CAMPBELL RIVER -- A B.C. First Nation is raising concerns about the condition of grizzly bears along the province's central coast, saying that poor salmon returns are resulting in poor health for the iconic species.

Jake Smith is a guardian watchman manager with the Mamalilikulla First Nation. He says it’s heartbreaking to see how malnourished some of the bears are becoming.

"It's pretty sad to see these grizzlies starving and their health condition," he said. "I know we have tons and tons of concerns with these grizzlies."

Smith's role is to monitor environmental and wildlife concerns within the territory, which includes the Hoyea Sound on the mainland, across from Port McNeill and Alert Bay.

"Spending seven months of the year out in the territory, you can really see that there is an impact – not only in our territory but in other territories," he said. "There's a great deal of concern for sure."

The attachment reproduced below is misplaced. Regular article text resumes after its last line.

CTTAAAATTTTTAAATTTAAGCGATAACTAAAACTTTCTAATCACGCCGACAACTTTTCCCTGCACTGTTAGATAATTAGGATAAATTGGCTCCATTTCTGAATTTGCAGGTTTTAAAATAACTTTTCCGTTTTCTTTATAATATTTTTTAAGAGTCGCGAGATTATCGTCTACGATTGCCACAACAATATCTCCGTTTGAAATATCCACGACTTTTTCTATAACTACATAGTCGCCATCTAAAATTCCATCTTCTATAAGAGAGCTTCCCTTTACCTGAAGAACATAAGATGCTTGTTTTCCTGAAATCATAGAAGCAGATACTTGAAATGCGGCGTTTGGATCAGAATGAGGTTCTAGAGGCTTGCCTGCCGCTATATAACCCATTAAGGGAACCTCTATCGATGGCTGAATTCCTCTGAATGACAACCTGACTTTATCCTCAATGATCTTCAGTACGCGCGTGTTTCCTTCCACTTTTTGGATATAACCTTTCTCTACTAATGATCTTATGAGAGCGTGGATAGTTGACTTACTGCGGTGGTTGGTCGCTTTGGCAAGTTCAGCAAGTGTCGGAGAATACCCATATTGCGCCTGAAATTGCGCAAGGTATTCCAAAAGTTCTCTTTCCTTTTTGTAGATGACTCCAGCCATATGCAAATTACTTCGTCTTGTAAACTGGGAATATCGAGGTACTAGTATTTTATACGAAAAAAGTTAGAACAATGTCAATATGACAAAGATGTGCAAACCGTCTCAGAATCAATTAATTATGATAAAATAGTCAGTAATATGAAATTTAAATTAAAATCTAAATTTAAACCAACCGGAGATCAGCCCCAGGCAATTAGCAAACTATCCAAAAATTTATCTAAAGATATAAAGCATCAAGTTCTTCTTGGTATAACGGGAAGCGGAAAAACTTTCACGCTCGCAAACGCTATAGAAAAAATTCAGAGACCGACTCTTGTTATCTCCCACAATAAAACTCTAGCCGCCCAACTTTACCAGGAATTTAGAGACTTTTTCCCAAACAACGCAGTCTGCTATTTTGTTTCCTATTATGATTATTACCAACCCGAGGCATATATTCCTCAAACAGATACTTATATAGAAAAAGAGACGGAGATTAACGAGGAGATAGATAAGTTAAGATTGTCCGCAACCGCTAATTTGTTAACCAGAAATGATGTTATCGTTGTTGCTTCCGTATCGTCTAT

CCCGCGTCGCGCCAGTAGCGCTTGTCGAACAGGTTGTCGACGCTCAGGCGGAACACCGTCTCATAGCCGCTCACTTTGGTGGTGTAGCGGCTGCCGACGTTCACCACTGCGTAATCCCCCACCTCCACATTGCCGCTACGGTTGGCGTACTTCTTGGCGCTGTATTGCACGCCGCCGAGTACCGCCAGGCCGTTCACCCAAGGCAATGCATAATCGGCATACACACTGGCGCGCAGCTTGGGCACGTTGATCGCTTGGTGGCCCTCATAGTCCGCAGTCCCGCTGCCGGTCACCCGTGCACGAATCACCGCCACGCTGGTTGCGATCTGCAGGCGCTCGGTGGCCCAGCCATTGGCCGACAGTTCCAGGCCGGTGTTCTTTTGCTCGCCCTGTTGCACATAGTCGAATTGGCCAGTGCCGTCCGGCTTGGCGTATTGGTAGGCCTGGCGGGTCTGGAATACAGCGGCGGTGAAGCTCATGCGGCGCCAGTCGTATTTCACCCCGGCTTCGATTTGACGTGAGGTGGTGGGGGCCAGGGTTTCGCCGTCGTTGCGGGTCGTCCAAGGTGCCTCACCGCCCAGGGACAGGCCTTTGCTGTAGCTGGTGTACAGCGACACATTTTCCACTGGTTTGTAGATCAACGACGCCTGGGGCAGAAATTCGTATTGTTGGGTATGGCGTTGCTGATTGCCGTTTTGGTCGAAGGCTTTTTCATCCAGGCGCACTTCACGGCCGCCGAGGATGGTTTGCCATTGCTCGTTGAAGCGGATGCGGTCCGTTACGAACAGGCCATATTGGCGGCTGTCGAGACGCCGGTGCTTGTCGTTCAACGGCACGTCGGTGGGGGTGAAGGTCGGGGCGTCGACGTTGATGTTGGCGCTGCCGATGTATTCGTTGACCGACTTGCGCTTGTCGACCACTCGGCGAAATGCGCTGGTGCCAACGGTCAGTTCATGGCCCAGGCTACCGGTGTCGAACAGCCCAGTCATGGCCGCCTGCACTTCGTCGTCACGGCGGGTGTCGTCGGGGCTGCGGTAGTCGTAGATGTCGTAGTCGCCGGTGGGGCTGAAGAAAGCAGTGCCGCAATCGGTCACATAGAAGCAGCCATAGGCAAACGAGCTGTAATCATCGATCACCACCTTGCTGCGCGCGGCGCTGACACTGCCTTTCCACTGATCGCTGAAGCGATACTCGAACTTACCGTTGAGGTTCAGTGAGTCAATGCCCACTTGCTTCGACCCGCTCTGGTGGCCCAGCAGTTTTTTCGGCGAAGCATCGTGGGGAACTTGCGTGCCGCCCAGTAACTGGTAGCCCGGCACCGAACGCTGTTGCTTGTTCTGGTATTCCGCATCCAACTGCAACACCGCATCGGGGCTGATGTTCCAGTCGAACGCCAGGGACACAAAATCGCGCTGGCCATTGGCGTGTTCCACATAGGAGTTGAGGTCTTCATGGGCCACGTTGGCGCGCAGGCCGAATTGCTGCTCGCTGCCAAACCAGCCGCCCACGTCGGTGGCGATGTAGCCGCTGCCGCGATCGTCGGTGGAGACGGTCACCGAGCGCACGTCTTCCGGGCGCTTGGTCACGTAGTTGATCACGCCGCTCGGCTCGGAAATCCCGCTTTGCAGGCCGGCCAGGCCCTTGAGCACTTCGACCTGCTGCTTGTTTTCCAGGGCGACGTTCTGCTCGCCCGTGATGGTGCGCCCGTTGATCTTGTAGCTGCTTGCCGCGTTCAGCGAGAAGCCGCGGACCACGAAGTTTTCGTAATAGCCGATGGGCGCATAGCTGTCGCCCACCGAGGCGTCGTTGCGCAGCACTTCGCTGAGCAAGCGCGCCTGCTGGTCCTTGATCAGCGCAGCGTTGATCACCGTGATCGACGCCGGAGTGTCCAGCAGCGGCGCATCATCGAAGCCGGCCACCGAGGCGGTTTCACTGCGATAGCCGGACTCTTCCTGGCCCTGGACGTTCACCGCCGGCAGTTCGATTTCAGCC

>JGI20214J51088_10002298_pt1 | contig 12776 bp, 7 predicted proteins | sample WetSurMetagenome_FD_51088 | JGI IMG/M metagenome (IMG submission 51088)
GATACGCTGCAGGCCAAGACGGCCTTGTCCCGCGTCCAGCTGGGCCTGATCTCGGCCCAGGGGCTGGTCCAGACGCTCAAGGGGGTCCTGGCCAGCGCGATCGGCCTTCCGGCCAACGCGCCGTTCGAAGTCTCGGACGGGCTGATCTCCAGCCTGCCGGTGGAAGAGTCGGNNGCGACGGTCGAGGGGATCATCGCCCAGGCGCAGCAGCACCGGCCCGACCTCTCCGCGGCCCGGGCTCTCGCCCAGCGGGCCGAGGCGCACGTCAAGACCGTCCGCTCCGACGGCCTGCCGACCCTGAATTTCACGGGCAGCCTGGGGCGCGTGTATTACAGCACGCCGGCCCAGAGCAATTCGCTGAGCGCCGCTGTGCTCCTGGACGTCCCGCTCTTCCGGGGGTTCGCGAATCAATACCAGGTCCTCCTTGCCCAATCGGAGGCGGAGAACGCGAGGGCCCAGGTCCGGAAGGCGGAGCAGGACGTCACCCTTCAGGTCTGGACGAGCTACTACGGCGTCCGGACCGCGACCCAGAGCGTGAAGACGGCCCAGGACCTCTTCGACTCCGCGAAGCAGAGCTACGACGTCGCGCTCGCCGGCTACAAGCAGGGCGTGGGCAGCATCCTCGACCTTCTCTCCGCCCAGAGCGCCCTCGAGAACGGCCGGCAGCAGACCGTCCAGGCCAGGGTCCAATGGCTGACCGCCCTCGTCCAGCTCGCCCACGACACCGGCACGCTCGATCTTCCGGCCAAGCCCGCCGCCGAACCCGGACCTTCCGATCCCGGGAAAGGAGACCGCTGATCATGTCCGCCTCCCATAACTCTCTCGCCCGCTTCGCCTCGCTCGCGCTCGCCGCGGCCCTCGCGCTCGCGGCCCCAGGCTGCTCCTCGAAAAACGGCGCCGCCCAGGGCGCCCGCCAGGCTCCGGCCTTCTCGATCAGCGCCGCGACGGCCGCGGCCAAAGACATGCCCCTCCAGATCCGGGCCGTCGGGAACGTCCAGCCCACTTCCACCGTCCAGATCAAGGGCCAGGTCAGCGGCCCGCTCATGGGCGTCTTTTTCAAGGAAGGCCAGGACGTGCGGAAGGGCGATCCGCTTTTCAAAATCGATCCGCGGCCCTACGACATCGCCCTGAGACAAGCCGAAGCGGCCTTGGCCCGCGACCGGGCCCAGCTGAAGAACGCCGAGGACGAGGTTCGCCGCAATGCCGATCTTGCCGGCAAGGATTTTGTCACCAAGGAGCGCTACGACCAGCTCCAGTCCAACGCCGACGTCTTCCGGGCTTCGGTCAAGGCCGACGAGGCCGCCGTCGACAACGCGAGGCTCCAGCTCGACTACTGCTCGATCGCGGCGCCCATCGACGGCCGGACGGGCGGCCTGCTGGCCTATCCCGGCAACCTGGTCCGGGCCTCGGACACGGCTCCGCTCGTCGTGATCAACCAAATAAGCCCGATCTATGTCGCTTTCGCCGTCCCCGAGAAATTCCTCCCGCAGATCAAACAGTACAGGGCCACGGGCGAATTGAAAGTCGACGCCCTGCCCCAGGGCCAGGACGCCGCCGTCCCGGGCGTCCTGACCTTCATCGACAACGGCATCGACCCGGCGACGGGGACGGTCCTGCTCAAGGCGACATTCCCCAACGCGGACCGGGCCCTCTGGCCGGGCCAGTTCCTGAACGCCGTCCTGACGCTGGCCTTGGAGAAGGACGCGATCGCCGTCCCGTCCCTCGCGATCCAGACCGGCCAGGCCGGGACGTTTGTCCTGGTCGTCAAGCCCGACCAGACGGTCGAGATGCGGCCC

Volunteers from the Mamalilikulla were amongst those who planted 500 pink salmon in wild spaces for hungry bears to find in the region in the fall of 2019. The move put them at odds with some sectors of the provincial government.

Mamalilikulla Chief Richard Sumners says the government needs to come to the assistance of the bears.

"It's kind of a ticking clock here, we are working against the clock and hopefully we can remedy the situation for the bears and every wildlife (species) in the ocean and the land that depend on (salmon)," he said.

Sumners says his nation is undertaking some of their own projects to assist with the problem as well.

"This is our first year with salmon restoration. Our crews are actively out in the territory now doing remediation work along the river creek systems throughout our different territories," he said.

Smith says another contributing factor is the amount of man-made dumping that has occurred in the area over the years.

"Derelict boats within the territory that's been sitting there for years, poor logging practices that has happened in the past. We ran into nine 45-gallon drums of jet fuel that were left by heli-loggers," Smith said.